FIG. 11 is a block schematic diagram representing a clock generating path for a data input path like that shown in FIG. 1.

FIGS. 12A and 12B are block schematic diagrams showing options for generating a first enable signal for a data output path like that shown in FIG. 9.

FIGS. 13A to 13C are block schematic diagrams showing options for generating an output control clock for a data output path like that shown in FIG. 9.

FIGS. 14A and 14B are block schematic diagrams showing options for generating a second enable signal for a data output path like that shown in FIG. 9.

FIG. 15 is a block schematic diagram of a conventional data input path.

FIG. 16 is a block schematic diagram of a conventional data output path.

DETAILED DESCRIPTION

Various embodiments of the present invention will now be described in detail with reference to a number of drawings. The embodiments include data paths for a semiconductor device that are configurable for differing data orders and timing.

A first embodiment of the present invention includes a data input path and is set forth in FIG. 1 and designated by the general reference character 100. A data path 100 can be a data input path that includes a master latch 102, a de-multiplexer (de-MUX) 104, a number of slave latches 106-0 to 106-3, a number of registers 108-0 to 108-3 arranged in parallel with the slave latches (106-0 to 106-3), and a number of write buffers 110-0 to 110-3 arranged in parallel with the registers (108-0 to 108-3).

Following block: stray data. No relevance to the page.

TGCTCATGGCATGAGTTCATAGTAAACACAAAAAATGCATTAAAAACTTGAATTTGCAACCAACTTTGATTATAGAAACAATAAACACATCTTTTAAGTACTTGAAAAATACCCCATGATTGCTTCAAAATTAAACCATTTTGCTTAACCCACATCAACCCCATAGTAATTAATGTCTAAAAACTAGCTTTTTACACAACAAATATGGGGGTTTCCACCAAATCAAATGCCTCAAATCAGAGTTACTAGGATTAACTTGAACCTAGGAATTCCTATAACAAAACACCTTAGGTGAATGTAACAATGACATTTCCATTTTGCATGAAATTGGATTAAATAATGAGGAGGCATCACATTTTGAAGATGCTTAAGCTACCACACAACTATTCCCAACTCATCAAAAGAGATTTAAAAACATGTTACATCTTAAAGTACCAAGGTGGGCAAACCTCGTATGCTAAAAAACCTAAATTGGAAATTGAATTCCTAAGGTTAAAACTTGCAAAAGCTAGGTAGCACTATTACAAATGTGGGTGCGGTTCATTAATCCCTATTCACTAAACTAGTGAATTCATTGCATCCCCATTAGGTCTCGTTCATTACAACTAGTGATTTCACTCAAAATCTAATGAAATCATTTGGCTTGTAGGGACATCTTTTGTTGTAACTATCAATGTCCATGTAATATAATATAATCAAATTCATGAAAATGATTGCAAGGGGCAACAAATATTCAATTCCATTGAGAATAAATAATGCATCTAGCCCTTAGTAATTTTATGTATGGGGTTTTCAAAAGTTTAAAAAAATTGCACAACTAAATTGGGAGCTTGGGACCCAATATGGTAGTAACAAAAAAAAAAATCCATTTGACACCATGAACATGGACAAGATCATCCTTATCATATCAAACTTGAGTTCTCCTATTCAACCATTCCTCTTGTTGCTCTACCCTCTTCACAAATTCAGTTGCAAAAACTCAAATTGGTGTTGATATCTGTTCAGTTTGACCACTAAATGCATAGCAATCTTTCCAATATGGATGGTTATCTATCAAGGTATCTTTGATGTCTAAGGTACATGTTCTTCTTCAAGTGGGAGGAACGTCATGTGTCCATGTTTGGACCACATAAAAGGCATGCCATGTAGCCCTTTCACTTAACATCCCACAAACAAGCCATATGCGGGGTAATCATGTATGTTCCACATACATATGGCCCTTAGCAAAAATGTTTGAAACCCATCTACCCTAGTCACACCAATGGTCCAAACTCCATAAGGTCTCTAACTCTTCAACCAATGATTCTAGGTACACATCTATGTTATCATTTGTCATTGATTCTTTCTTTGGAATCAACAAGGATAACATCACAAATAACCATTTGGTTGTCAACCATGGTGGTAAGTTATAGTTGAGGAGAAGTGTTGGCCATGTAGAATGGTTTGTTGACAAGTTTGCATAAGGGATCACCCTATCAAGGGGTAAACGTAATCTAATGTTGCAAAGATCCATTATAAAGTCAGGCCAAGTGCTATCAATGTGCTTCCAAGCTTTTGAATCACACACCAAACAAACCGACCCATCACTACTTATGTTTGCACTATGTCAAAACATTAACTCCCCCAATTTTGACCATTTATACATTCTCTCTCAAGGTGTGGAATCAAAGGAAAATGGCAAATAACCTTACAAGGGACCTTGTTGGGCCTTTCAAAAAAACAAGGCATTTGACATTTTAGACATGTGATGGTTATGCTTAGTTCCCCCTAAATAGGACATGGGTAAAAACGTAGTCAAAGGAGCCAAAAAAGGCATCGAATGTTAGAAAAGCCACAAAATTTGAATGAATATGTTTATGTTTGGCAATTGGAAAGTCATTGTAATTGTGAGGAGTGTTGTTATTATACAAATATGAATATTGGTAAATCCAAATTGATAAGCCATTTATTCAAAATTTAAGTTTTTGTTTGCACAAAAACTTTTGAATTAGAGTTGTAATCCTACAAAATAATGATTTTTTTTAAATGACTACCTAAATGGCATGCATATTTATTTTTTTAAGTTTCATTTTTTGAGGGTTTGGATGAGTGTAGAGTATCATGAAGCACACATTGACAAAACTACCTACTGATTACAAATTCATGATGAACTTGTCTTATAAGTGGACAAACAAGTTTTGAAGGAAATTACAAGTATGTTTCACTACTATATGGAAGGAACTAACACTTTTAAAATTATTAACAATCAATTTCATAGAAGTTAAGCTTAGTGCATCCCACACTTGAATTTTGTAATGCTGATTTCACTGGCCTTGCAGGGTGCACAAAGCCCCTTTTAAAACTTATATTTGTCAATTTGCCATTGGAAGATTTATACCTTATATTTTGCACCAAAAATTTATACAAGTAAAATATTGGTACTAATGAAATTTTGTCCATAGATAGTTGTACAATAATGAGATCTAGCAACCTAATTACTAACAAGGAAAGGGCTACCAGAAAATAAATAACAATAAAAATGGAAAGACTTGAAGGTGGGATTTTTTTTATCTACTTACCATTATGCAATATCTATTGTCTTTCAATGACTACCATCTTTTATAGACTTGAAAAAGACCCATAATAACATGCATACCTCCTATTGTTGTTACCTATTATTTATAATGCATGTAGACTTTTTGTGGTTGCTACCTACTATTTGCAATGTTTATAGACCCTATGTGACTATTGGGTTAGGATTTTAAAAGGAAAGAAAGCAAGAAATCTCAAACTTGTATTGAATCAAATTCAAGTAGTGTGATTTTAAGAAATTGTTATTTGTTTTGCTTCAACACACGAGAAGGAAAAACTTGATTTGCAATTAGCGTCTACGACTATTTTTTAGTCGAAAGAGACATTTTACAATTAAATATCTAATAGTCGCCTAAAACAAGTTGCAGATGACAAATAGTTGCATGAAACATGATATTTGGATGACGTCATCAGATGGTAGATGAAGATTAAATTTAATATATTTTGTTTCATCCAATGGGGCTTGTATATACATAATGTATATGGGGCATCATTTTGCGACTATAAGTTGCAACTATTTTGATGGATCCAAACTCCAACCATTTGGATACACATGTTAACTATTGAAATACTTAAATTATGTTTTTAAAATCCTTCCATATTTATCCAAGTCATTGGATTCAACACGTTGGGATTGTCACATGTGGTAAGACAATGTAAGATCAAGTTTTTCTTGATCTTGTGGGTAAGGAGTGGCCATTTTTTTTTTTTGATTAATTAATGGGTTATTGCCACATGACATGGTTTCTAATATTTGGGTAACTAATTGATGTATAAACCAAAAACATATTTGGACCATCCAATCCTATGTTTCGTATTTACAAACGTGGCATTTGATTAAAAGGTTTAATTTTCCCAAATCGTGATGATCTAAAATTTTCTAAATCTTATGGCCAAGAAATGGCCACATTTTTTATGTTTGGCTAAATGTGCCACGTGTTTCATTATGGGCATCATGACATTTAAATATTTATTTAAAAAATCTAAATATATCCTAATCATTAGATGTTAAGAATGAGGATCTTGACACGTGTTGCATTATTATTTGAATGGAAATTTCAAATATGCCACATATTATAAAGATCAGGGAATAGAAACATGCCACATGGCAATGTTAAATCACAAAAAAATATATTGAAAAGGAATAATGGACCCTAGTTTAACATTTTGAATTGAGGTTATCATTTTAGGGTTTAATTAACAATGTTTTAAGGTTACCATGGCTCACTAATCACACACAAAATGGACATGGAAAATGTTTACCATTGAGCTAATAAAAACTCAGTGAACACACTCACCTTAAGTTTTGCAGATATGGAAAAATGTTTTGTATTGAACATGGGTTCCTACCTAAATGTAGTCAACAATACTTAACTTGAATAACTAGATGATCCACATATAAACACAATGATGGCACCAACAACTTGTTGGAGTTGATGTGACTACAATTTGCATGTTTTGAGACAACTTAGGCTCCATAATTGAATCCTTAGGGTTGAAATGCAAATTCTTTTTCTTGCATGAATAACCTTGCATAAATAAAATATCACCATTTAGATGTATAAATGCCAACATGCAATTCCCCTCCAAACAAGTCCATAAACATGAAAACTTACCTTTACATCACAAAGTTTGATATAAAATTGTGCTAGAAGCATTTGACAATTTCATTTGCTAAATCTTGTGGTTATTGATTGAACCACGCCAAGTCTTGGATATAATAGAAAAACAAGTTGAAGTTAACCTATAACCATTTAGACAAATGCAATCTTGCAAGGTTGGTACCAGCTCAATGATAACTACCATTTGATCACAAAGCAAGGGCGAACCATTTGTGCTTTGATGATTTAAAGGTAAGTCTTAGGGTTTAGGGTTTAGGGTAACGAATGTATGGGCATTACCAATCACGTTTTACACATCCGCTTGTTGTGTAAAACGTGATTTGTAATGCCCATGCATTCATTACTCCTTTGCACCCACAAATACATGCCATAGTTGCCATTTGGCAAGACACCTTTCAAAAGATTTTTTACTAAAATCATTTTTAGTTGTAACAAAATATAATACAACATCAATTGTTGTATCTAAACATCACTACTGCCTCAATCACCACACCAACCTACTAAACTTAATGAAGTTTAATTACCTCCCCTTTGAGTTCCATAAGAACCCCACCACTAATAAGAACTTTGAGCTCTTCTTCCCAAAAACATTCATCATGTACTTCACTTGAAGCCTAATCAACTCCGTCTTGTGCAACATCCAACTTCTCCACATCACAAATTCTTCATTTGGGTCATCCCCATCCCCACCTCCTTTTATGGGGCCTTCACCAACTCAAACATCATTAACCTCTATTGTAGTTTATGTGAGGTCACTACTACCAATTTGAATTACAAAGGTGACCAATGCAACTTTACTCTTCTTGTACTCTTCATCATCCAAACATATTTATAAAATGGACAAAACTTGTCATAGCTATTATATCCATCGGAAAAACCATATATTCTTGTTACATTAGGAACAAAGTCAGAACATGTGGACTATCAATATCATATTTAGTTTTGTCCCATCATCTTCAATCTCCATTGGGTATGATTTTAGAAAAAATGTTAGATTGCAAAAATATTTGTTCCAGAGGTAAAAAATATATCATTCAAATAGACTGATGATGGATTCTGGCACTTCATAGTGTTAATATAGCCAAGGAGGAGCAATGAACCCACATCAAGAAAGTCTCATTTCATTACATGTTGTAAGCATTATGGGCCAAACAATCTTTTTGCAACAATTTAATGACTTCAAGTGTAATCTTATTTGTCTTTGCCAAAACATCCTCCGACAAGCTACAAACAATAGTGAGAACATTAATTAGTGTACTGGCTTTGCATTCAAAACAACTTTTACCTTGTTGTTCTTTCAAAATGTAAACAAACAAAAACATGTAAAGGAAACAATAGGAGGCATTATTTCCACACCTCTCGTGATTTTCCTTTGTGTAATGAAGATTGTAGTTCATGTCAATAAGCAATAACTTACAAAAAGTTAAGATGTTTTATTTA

A master latch 102 can receive bursts of input data. As but one example, a master latch 102 can receive data in bursts of four and/or two data values. Such data values are preferably multi-bit data values (e.g., 4-bit “nibbles”, 8-bit bytes, 16-bit words, 32-bit double words, as but a few of the many possible examples). Master latch 102 may output received data values to a de-MUX 104 in response to a clock qkB.

Preferably, a data path 100 can form part of an integrated circuit that operates in response to an externally applied clock signal. In addition, each data value in a burst can be applied at a double data rate (e.g., every clock cycle). Thus, a master latch 102 may operate in response to a clock qkB that operates at twice the frequency of an applied external clock signal (e.g., k).